September 4, 2018 9:32:52 AM
STARKVILLE -- Mississippi State self-reported three NCAA violations, all of them minor in nature, from Jan. 1 to June 30, The Dispatch learned through an open records request.
All three violations were classified as Secondary/Level III, which the NCAA defines as, "isolated or limited in nature, can be inadvertent in nature, and only provides a minimal recruiting, competitive, or other advantage."
In all three cases, the programs received minimal punishments and the Southeastern Conference elected to accept the school's punishment, adding nothing further. None of the violations impacted a student-athlete's eligibility or the team's recruiting resources.
The three violations occurred in women's soccer (one) and in baseball (two).
The soccer violation occurred April 8. A coach, whose name was redacted, "required the team to participate in a promotional activity with a local youth soccer organization" on a mandated off day.
The violation was discovered when the team's Twitter account tweeted about participation in the event. The self-report violation form obtained by The Dispatch states, "No one in the athletic department outside of the soccer staff was aware of this activity and had institutional policy regarding promotional activities been followed, and the Life Skills coordinator been involved, it would have been brought to the attention of the Head Coach prior to this activity occurring that it was taking place on a required day off."
The coach's name is redacted, but under institutional action, the form states, "[redacted] will be given a letter of admonishment with a reminder of his responsibility as Head Coach per bylaw 188.8.131.52." Tom Anagnost is MSU's women's soccer coach.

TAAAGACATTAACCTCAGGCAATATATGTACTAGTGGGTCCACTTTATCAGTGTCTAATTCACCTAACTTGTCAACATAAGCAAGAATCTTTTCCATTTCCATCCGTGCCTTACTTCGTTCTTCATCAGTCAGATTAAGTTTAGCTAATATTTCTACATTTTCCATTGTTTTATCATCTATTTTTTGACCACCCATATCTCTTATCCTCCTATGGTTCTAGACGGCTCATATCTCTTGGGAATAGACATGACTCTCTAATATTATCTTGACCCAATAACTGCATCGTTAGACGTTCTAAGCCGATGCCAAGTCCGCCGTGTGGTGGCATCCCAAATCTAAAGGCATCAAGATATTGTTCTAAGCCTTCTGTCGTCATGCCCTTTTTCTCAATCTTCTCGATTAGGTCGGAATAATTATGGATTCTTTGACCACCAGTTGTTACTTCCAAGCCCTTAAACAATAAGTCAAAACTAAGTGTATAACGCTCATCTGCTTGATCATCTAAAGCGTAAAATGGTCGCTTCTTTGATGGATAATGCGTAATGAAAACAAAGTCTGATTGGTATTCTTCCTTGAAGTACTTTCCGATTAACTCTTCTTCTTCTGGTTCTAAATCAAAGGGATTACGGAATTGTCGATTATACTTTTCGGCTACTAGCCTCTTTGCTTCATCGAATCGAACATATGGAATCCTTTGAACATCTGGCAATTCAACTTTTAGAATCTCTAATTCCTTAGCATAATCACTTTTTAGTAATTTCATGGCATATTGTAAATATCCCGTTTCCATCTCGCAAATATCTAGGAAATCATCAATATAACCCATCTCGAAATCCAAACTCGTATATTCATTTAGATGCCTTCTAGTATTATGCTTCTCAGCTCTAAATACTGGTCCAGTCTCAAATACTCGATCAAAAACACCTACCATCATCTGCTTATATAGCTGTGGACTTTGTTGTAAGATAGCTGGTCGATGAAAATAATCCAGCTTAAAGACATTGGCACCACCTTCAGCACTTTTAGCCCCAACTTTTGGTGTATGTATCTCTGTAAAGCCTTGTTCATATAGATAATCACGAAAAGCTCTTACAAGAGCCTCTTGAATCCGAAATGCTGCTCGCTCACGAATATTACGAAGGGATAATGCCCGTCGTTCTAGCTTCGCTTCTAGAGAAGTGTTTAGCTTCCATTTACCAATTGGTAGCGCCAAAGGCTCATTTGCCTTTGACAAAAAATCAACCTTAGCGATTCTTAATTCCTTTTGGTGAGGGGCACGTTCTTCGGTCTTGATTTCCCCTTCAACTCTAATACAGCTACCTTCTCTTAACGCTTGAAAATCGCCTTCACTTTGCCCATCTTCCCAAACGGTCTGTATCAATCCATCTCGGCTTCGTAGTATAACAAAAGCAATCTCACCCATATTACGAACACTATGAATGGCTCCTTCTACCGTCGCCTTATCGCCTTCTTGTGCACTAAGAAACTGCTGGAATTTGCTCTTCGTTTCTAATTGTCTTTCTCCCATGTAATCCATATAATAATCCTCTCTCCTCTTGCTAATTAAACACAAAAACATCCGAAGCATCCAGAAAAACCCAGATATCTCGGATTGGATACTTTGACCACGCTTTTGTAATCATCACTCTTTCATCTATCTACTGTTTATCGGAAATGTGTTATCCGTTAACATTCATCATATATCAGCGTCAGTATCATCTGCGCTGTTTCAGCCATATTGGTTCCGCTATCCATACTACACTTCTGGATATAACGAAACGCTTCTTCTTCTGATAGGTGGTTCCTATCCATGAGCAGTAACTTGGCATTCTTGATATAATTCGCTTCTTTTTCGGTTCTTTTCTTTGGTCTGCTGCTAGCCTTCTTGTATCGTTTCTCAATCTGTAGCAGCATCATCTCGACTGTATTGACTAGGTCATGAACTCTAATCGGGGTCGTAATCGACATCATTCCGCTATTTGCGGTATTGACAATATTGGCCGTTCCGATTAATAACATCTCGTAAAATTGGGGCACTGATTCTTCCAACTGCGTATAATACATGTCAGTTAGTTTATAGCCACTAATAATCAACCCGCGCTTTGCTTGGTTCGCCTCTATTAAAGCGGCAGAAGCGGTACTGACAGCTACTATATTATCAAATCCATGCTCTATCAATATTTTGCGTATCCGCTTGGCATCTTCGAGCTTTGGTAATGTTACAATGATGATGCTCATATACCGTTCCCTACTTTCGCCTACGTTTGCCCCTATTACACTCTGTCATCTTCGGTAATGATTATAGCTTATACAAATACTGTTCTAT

The first baseball violation occurred Feb. 10.
"The baseball teams annually delivers season tickets in person to local season ticket holders. The activity is 'sponsored' by a car company, which provided a truck driven by the Asst AD for marketing for some players to ride in to deliver tickets in the locale of the institution," the self-reported violation form states. "The Asst AD for marketing took a video of the players getting out of the truck and delivering tickets. He sent the video to the Asst Director for Communications with car company social media handle and the video showed current baseball student athletes getting out of the vehicle provided by the sponsor."
The second violation occurred Feb. 15. A coach, whose name is redacted, liked a tweet from a scouting service. The only punishment was department-wide rules education.
MSU committed 14 violations in the 2016-17 academic year, according to documents obtained by The Starkville Daily News, and The Knoxville News Sentinel reported Tennessee committed six violations in the first half of 2018.
Follow Dispatch sports writer Brett Hudson on Twitter @Brett_Hudson
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